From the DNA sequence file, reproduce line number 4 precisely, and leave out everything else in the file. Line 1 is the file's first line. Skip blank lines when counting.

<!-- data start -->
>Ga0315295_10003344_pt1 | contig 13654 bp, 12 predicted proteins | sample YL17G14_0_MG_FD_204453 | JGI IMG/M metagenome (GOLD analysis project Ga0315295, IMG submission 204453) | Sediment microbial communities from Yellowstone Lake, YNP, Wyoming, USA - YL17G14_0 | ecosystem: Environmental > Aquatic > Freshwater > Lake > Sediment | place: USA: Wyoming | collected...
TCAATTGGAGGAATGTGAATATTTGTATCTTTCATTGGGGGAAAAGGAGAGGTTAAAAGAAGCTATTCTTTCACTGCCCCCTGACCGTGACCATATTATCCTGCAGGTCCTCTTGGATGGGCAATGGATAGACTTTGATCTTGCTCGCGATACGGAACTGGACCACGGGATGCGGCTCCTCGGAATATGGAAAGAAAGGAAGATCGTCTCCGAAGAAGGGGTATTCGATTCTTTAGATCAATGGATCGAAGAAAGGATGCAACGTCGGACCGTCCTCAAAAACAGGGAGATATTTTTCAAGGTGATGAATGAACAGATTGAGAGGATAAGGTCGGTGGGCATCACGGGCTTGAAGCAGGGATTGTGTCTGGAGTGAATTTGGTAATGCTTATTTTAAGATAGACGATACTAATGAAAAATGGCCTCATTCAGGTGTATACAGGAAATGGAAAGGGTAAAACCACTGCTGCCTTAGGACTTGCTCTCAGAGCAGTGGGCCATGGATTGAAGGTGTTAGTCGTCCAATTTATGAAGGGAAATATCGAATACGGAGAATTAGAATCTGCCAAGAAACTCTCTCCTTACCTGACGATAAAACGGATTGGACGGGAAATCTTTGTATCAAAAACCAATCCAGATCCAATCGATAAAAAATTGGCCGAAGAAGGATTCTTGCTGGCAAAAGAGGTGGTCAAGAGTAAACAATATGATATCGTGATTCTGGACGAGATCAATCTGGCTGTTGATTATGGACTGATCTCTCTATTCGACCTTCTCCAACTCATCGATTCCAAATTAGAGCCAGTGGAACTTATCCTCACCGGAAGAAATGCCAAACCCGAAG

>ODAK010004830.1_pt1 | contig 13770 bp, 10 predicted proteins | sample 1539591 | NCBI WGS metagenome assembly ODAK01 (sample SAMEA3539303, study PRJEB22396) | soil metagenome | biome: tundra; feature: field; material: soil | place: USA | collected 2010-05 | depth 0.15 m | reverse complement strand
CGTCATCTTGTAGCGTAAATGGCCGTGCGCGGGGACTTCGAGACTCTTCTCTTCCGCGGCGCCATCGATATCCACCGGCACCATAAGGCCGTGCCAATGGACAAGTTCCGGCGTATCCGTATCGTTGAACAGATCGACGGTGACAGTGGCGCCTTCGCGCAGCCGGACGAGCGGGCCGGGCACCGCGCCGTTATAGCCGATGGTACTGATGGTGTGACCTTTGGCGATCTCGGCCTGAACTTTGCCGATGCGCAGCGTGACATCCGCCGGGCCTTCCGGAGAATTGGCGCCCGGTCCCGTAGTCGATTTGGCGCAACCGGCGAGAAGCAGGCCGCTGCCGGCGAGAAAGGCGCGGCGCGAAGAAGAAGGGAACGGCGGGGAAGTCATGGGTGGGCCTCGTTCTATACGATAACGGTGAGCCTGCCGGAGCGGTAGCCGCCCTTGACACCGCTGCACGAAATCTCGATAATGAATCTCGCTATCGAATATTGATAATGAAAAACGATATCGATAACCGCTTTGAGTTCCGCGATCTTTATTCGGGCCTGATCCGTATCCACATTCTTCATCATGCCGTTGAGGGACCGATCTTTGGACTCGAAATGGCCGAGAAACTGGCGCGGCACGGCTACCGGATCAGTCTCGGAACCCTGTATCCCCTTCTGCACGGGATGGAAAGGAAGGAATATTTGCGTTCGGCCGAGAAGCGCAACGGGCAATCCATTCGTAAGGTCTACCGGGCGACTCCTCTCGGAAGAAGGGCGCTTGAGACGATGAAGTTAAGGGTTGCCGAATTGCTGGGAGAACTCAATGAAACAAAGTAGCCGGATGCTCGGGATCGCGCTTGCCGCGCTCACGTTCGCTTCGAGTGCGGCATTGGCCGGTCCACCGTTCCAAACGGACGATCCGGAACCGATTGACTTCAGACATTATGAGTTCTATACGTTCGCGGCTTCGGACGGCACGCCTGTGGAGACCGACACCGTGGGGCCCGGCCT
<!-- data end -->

CGTCATCTTGTAGCGTAAATGGCCGTGCGCGGGGACTTCGAGACTCTTCTCTTCCGCGGCGCCATCGATATCCACCGGCACCATAAGGCCGTGCCAATGGACAAGTTCCGGCGTATCCGTATCGTTGAACAGATCGACGGTGACAGTGGCGCCTTCGCGCAGCCGGACGAGCGGGCCGGGCACCGCGCCGTTATAGCCGATGGTACTGATGGTGTGACCTTTGGCGATCTCGGCCTGAACTTTGCCGATGCGCAGCGTGACATCCGCCGGGCCTTCCGGAGAATTGGCGCCCGGTCCCGTAGTCGATTTGGCGCAACCGGCGAGAAGCAGGCCGCTGCCGGCGAGAAAGGCGCGGCGCGAAGAAGAAGGGAACGGCGGGGAAGTCATGGGTGGGCCTCGTTCTATACGATAACGGTGAGCCTGCCGGAGCGGTAGCCGCCCTTGACACCGCTGCACGAAATCTCGATAATGAATCTCGCTATCGAATATTGATAATGAAAAACGATATCGATAACCGCTTTGAGTTCCGCGATCTTTATTCGGGCCTGATCCGTATCCACATTCTTCATCATGCCGTTGAGGGACCGATCTTTGGACTCGAAATGGCCGAGAAACTGGCGCGGCACGGCTACCGGATCAGTCTCGGAACCCTGTATCCCCTTCTGCACGGGATGGAAAGGAAGGAATATTTGCGTTCGGCCGAGAAGCGCAACGGGCAATCCATTCGTAAGGTCTACCGGGCGACTCCTCTCGGAAGAAGGGCGCTTGAGACGATGAAGTTAAGGGTTGCCGAATTGCTGGGAGAACTCAATGAAACAAAGTAGCCGGATGCTCGGGATCGCGCTTGCCGCGCTCACGTTCGCTTCGAGTGCGGCATTGGCCGGTCCACCGTTCCAAACGGACGATCCGGAACCGATTGACTTCAGACATTATGAGTTCTATACGTTCGCGGCTTCGGACGGCACGCCTGTGGAGACCGACACCGTGGGGCCCGGCCT